Get financial advice

A financial adviser can explain investment and tax strategies that can help you manage the risks of your investments and maximise your potential returns.

Regularly reviewing your retirement strategy is a great way to keep on top of your finances and make your money last as long as possible.

Diversify your investments

With the number of investment opportunities available, it makes financial sense not to put all your eggs in one basket – especially with Australians living longer. Using a mix of assets where some like cash and fixed deposits are returning immediate income, with growth assets which offer a longer-term return like shares and property, can balance out your cash flow to meet your needs.

Manage your spending

It might seem like a good idea to splurge on things when you retire – after all, you have all these funds suddenly available! But you have to think about what will happen next.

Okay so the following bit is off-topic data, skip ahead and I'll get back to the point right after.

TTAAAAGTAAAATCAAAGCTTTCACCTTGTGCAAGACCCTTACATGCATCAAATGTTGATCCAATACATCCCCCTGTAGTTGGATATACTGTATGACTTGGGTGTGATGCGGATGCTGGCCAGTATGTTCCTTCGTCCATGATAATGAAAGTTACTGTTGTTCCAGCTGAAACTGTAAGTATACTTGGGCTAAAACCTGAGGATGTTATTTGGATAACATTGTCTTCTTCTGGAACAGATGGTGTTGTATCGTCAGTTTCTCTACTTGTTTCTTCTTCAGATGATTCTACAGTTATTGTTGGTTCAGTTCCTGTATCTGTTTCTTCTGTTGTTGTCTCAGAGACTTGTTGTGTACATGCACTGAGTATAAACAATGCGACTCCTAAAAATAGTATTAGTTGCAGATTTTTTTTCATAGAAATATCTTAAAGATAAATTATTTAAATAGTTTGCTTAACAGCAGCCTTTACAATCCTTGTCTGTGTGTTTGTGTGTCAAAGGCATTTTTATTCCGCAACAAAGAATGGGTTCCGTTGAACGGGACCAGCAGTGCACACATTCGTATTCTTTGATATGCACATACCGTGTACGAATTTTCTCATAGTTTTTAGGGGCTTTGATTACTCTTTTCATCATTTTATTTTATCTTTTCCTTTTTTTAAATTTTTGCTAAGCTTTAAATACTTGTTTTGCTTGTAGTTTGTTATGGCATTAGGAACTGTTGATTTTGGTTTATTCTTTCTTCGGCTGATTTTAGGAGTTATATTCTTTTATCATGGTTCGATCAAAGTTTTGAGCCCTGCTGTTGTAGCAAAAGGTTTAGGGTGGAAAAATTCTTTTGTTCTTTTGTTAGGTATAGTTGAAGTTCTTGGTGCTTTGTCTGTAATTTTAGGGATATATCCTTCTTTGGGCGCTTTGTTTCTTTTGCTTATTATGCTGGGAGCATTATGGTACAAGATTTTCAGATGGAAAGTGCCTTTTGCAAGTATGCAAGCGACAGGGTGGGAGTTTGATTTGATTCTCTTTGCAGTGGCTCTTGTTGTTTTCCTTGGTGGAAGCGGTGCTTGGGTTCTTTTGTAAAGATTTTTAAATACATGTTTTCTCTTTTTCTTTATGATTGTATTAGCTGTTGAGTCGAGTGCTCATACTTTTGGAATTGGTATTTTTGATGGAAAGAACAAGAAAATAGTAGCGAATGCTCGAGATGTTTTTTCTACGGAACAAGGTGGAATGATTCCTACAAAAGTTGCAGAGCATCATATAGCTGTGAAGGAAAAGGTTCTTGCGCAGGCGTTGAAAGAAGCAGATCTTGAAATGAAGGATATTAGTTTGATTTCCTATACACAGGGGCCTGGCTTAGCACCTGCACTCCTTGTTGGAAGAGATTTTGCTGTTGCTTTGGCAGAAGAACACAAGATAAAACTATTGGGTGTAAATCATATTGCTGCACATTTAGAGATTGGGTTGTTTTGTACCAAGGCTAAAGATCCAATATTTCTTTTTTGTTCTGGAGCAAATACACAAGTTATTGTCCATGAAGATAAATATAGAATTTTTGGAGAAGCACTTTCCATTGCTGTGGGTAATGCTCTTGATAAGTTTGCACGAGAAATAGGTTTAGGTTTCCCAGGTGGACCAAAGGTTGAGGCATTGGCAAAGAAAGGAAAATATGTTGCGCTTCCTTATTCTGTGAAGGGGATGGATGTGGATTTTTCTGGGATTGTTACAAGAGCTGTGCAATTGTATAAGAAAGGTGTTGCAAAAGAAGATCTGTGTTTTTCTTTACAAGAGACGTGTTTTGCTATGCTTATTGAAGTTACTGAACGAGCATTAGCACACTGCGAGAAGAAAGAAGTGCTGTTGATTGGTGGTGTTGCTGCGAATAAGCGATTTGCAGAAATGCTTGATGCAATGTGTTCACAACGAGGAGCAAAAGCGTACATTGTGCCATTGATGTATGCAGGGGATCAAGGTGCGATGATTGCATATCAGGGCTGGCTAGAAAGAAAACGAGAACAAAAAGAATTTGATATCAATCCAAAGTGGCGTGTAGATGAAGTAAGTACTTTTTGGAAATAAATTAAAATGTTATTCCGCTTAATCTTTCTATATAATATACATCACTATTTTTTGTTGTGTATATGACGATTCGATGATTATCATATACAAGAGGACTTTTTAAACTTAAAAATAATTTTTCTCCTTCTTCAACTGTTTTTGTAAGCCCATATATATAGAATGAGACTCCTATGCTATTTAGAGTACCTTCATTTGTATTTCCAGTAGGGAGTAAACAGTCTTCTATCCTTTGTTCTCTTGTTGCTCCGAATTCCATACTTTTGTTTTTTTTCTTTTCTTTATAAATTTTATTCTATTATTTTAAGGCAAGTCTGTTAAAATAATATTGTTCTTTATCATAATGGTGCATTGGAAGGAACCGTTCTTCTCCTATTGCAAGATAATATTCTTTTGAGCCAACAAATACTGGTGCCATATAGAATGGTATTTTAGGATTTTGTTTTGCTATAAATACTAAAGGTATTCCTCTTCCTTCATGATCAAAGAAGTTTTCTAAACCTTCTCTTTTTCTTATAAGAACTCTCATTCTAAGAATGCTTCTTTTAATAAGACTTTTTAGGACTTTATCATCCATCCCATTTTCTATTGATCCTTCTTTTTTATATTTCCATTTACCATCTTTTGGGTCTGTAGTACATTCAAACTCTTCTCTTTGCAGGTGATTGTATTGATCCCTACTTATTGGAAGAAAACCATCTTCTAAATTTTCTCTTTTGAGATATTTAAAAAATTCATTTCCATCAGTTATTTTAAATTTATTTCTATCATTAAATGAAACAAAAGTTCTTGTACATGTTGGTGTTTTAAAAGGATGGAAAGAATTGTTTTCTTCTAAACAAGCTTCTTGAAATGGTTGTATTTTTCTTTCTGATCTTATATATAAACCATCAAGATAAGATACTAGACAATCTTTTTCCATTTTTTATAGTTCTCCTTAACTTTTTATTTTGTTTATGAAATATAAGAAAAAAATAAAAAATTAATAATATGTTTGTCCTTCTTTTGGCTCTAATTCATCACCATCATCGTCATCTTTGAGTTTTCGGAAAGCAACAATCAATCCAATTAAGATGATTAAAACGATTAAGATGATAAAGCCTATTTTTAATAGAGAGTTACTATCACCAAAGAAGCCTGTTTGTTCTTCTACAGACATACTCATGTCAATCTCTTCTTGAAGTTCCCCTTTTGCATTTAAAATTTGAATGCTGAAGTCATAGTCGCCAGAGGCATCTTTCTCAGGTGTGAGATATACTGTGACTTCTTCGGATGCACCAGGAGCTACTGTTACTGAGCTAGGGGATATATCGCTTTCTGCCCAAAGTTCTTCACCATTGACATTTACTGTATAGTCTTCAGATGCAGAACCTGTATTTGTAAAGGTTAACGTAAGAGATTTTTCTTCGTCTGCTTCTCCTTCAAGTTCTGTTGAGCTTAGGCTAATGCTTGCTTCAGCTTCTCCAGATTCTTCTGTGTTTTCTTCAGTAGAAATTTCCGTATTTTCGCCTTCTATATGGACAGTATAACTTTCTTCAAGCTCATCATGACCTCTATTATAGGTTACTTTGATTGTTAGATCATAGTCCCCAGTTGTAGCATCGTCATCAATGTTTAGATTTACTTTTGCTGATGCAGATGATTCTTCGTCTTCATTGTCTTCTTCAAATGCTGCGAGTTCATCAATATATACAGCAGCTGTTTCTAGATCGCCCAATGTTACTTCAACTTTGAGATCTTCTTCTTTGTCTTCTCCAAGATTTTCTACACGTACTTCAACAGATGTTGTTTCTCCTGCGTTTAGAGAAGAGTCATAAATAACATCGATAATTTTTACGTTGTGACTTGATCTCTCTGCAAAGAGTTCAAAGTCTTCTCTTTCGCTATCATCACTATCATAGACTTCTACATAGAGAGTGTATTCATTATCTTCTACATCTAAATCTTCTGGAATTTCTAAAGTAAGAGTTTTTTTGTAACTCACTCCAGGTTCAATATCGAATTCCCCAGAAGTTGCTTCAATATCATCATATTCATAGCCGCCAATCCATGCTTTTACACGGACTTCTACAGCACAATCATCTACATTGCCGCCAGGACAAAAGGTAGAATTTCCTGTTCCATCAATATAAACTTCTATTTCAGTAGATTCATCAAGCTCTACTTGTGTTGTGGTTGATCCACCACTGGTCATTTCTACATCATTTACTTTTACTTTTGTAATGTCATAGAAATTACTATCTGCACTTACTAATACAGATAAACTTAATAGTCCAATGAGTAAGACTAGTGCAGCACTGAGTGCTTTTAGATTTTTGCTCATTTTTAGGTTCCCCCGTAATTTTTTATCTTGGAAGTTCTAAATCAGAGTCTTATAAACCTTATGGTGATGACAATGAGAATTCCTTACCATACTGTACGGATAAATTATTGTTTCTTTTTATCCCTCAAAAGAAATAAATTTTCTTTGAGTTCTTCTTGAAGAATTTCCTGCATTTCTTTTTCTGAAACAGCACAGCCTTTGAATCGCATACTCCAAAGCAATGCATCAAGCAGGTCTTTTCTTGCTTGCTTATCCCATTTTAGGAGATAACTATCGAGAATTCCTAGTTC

You spend your time trying to work out how you’re going to live for the rest of your life…and really, by this time, that plan should be well and truly sorted.

Check your entitlements

If you’re not eligible for the Age Pension, you may still be entitled to other benefits like a Senior’s card or other government benefits.

You could save money on travel, cheaper prescriptions, reduced council or water rates, and some retail services.

You can learn more by checking out the Department of Human Services Commonwealth Seniors Health Card website.

Powers of attorney

It’s important to set down your wishes for how you want to live out your retirement years – whether it’s in your own home, assisted or unassisted, or in an aged care facility – and who should make decisions for you if you are not able to. 

A power of attorney is a legal document that allows you to appoint a person to represent you if you should fall ill or lose the capacity to make legal, financial, or medical decisions for yourself.